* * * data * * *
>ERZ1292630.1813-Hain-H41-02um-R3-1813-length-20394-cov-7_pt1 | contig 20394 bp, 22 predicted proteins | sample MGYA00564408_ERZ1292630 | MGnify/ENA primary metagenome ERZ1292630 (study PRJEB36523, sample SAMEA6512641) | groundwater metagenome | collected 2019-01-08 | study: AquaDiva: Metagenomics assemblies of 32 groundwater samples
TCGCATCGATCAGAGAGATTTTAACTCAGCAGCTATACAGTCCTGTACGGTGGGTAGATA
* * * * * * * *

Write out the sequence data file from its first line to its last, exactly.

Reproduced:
>ERZ1292630.1813-Hain-H41-02um-R3-1813-length-20394-cov-7_pt1 | contig 20394 bp, 22 predicted proteins | sample MGYA00564408_ERZ1292630 | MGnify/ENA primary metagenome ERZ1292630 (study PRJEB36523, sample SAMEA6512641) | groundwater metagenome | collected 2019-01-08 | study: AquaDiva: Metagenomics assemblies of 32 groundwater samples
TCGCATCGATCAGAGAGATTTTAACTCAGCAGCTATACAGTCCTGTACGGTGGGTAGATA